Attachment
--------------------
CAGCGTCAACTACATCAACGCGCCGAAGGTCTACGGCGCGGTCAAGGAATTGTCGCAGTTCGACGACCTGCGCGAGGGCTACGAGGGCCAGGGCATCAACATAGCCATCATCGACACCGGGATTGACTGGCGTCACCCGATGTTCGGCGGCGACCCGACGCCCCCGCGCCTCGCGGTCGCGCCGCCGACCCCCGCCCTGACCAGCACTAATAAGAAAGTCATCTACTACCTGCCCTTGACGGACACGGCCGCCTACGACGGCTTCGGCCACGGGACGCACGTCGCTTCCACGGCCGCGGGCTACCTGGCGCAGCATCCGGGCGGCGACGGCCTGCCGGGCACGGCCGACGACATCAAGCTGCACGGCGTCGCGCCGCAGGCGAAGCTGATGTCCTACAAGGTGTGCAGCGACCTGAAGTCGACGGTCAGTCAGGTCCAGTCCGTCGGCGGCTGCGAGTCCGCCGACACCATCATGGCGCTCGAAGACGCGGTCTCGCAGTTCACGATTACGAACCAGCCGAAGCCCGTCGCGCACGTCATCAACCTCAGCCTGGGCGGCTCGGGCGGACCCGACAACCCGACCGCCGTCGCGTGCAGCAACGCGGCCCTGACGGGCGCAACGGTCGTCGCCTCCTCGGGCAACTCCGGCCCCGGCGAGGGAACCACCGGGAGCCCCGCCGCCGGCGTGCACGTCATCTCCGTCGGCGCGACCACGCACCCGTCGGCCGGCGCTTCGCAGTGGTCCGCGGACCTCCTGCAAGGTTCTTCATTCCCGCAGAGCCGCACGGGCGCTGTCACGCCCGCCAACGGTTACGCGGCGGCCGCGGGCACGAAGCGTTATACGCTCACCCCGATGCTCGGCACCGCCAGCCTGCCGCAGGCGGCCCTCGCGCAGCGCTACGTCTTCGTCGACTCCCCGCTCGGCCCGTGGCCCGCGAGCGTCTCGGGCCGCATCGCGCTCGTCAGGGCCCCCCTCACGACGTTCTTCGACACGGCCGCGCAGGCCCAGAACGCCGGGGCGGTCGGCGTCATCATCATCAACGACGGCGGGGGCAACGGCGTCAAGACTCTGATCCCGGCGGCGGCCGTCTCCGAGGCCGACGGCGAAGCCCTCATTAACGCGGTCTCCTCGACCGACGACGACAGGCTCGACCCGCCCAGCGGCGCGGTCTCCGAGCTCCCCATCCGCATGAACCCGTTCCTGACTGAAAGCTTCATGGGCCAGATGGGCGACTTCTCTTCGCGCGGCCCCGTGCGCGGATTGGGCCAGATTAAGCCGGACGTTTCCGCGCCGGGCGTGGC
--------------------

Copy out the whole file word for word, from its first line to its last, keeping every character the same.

CAGCGTCAACTACATCAACGCGCCGAAGGTCTACGGCGCGGTCAAGGAATTGTCGCAGTTCGACGACCTGCGCGAGGGCTACGAGGGCCAGGGCATCAACATAGCCATCATCGACACCGGGATTGACTGGCGTCACCCGATGTTCGGCGGCGACCCGACGCCCCCGCGCCTCGCGGTCGCGCCGCCGACCCCCGCCCTGACCAGCACTAATAAGAAAGTCATCTACTACCTGCCCTTGACGGACACGGCCGCCTACGACGGCTTCGGCCACGGGACGCACGTCGCTTCCACGGCCGCGGGCTACCTGGCGCAGCATCCGGGCGGCGACGGCCTGCCGGGCACGGCCGACGACATCAAGCTGCACGGCGTCGCGCCGCAGGCGAAGCTGATGTCCTACAAGGTGTGCAGCGACCTGAAGTCGACGGTCAGTCAGGTCCAGTCCGTCGGCGGCTGCGAGTCCGCCGACACCATCATGGCGCTCGAAGACGCGGTCTCGCAGTTCACGATTACGAACCAGCCGAAGCCCGTCGCGCACGTCATCAACCTCAGCCTGGGCGGCTCGGGCGGACCCGACAACCCGACCGCCGTCGCGTGCAGCAACGCGGCCCTGACGGGCGCAACGGTCGTCGCCTCCTCGGGCAACTCCGGCCCCGGCGAGGGAACCACCGGGAGCCCCGCCGCCGGCGTGCACGTCATCTCCGTCGGCGCGACCACGCACCCGTCGGCCGGCGCTTCGCAGTGGTCCGCGGACCTCCTGCAAGGTTCTTCATTCCCGCAGAGCCGCACGGGCGCTGTCACGCCCGCCAACGGTTACGCGGCGGCCGCGGGCACGAAGCGTTATACGCTCACCCCGATGCTCGGCACCGCCAGCCTGCCGCAGGCGGCCCTCGCGCAGCGCTACGTCTTCGTCGACTCCCCGCTCGGCCCGTGGCCCGCGAGCGTCTCGGGCCGCATCGCGCTCGTCAGGGCCCCCCTCACGACGTTCTTCGACACGGCCGCGCAGGCCCAGAACGCCGGGGCGGTCGGCGTCATCATCATCAACGACGGCGGGGGCAACGGCGTCAAGACTCTGATCCCGGCGGCGGCCGTCTCCGAGGCCGACGGCGAAGCCCTCATTAACGCGGTCTCCTCGACCGACGACGACAGGCTCGACCCGCCCAGCGGCGCGGTCTCCGAGCTCCCCATCCGCATGAACCCGTTCCTGACTGAAAGCTTCATGGGCCAGATGGGCGACTTCTCTTCGCGCGGCCCCGTGCGCGGATTGGGCCAGATTAAGCCGGACGTTTCCGCGCCGGGCGTGGC